I would say that Urban Flow wasn’t an addictive game in the sense that you must play another game, but I noted that on my first play I wanted to have a quick go and have repeat playsthroughs the week. What I ended up doing was finishing a third of the levels in one sitting. It’s not that I couldn’t put it down because of the thrill, but it was a surprisingly great way to unwind. That said, there are the odd levels that feel like a blur, and I was more than happy to scrape by with just one star as getting 120 cars across a roundabout is not an easy task.

REVIEW CODE: A complimentary Nintendo Switch code was provided to Bonus Stage for this review. Please send all review code enquiries to press@4gn.co.uk.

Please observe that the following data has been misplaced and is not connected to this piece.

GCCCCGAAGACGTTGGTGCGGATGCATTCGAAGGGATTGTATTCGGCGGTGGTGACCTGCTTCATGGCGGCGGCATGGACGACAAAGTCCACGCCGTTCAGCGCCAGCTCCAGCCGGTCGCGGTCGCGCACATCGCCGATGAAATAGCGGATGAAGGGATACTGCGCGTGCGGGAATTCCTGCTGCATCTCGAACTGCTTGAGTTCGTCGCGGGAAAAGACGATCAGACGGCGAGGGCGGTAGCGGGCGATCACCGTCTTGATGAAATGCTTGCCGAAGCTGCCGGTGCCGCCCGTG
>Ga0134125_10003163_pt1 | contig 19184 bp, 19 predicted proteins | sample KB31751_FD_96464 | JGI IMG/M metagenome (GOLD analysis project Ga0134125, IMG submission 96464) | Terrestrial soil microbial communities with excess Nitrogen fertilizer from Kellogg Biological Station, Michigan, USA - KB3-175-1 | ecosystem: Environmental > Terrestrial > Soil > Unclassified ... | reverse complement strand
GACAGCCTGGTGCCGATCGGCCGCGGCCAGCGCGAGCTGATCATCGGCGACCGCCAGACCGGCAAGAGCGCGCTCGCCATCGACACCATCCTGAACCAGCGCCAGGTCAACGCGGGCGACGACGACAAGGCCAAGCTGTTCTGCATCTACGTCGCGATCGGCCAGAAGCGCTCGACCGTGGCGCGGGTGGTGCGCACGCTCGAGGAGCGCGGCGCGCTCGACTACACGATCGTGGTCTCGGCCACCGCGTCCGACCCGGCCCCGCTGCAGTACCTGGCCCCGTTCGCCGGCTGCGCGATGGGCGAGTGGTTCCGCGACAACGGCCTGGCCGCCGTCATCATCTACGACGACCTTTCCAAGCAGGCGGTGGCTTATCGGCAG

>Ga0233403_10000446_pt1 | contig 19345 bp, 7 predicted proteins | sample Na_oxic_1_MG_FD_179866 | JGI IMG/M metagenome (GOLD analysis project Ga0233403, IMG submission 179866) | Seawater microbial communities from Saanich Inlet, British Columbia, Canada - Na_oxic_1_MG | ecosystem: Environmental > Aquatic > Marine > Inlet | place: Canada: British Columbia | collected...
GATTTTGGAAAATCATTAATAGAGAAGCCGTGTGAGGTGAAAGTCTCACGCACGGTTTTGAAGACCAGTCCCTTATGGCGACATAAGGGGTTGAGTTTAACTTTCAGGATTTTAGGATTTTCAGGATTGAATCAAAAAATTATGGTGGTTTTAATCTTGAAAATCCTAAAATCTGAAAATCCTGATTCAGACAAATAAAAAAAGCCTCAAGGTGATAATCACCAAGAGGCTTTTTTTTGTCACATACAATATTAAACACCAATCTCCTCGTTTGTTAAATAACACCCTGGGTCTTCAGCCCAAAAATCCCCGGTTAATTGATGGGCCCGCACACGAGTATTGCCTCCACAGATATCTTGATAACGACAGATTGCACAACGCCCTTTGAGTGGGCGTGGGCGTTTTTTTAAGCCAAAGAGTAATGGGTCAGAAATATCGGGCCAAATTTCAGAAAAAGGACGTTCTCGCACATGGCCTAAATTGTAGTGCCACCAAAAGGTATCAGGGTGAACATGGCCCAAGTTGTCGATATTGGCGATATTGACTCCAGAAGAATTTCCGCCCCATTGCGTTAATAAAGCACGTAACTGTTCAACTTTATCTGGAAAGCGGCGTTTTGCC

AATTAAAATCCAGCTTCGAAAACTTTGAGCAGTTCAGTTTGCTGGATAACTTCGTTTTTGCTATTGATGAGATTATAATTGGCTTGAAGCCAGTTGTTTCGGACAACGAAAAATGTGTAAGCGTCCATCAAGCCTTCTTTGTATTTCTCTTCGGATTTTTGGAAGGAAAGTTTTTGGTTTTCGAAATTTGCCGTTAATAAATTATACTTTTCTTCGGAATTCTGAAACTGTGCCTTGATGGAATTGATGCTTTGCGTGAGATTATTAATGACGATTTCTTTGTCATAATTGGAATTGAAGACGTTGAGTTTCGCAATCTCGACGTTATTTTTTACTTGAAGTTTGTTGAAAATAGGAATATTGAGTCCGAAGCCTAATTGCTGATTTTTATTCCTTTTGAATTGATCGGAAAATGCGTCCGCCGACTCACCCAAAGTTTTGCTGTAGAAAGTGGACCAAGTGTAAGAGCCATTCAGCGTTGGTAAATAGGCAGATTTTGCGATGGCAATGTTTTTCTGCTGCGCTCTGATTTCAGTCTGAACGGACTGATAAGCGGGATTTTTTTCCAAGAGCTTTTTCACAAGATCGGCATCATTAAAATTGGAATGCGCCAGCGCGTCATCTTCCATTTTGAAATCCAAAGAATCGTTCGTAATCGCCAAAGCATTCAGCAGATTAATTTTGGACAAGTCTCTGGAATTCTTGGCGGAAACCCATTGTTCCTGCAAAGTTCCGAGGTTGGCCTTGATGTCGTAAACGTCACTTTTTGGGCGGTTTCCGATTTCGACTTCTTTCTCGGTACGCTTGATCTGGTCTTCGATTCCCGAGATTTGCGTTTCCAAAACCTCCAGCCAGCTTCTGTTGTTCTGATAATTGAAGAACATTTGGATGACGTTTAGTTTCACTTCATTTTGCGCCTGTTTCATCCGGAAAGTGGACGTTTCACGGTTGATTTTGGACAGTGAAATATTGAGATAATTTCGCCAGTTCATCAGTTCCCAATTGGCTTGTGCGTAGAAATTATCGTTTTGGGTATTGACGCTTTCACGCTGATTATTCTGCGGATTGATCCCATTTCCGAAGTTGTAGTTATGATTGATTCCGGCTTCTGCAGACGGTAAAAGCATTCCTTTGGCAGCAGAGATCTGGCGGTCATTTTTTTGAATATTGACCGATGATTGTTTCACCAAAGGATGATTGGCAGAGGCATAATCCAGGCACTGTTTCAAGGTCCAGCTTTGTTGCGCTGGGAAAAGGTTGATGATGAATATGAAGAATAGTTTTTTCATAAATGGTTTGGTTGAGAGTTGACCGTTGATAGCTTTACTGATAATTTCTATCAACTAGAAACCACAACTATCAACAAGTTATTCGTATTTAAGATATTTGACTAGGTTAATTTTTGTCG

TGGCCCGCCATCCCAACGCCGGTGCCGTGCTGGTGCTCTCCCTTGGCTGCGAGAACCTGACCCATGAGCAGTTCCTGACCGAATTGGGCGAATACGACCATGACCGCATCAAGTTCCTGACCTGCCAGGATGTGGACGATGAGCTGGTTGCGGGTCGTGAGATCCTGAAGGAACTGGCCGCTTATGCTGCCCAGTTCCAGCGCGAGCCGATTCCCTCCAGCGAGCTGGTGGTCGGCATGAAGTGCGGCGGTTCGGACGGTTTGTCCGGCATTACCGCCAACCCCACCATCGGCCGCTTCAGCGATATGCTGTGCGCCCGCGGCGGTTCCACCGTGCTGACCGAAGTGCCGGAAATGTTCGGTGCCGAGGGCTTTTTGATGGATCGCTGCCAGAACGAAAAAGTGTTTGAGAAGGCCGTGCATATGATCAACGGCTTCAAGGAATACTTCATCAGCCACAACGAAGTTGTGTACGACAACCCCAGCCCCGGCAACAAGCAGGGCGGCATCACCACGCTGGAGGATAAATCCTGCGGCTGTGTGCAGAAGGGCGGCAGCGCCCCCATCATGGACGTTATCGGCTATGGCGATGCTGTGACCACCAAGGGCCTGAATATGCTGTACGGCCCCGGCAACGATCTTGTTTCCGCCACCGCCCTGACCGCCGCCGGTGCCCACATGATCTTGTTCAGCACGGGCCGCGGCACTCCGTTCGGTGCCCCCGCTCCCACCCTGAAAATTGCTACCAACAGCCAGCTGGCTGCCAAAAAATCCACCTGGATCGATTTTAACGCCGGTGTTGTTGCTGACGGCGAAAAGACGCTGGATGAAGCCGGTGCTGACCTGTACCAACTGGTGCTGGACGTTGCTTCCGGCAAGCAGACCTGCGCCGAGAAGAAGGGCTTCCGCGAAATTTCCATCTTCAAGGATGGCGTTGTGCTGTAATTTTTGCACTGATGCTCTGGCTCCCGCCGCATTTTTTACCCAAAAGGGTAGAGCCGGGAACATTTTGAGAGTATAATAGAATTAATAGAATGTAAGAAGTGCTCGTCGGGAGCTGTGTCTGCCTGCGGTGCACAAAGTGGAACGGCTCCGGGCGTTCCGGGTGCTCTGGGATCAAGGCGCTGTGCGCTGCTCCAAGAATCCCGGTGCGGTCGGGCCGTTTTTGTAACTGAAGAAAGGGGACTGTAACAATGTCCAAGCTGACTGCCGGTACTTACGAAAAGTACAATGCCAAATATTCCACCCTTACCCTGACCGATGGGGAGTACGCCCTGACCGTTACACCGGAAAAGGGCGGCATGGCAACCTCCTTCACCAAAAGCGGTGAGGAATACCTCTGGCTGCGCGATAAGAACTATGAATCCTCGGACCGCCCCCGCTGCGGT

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Urban Flow Review
  • Gameplay - 8/10
  • Graphics - 8/10
  • Sound - 9/10
  • Replay Value - 8/10
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With brilliant presentation throughout without putting stress on your digits when it comes to controls, Urban Flow is an excellent puzzle title to chill to. That doesn’t mean that it’s an easy game, but the challenge is just right, and the skill here lies in multi-tasking rather than learning in-depth controls.


  • Excellent presentation – notably the music.
  • Simplicity when it comes to controls.
  • Not only enjoyable but surprisingly relaxing!


  • Some stages are hell when it comes to button configurations.
  • Lacks variety and could be repetitive in places.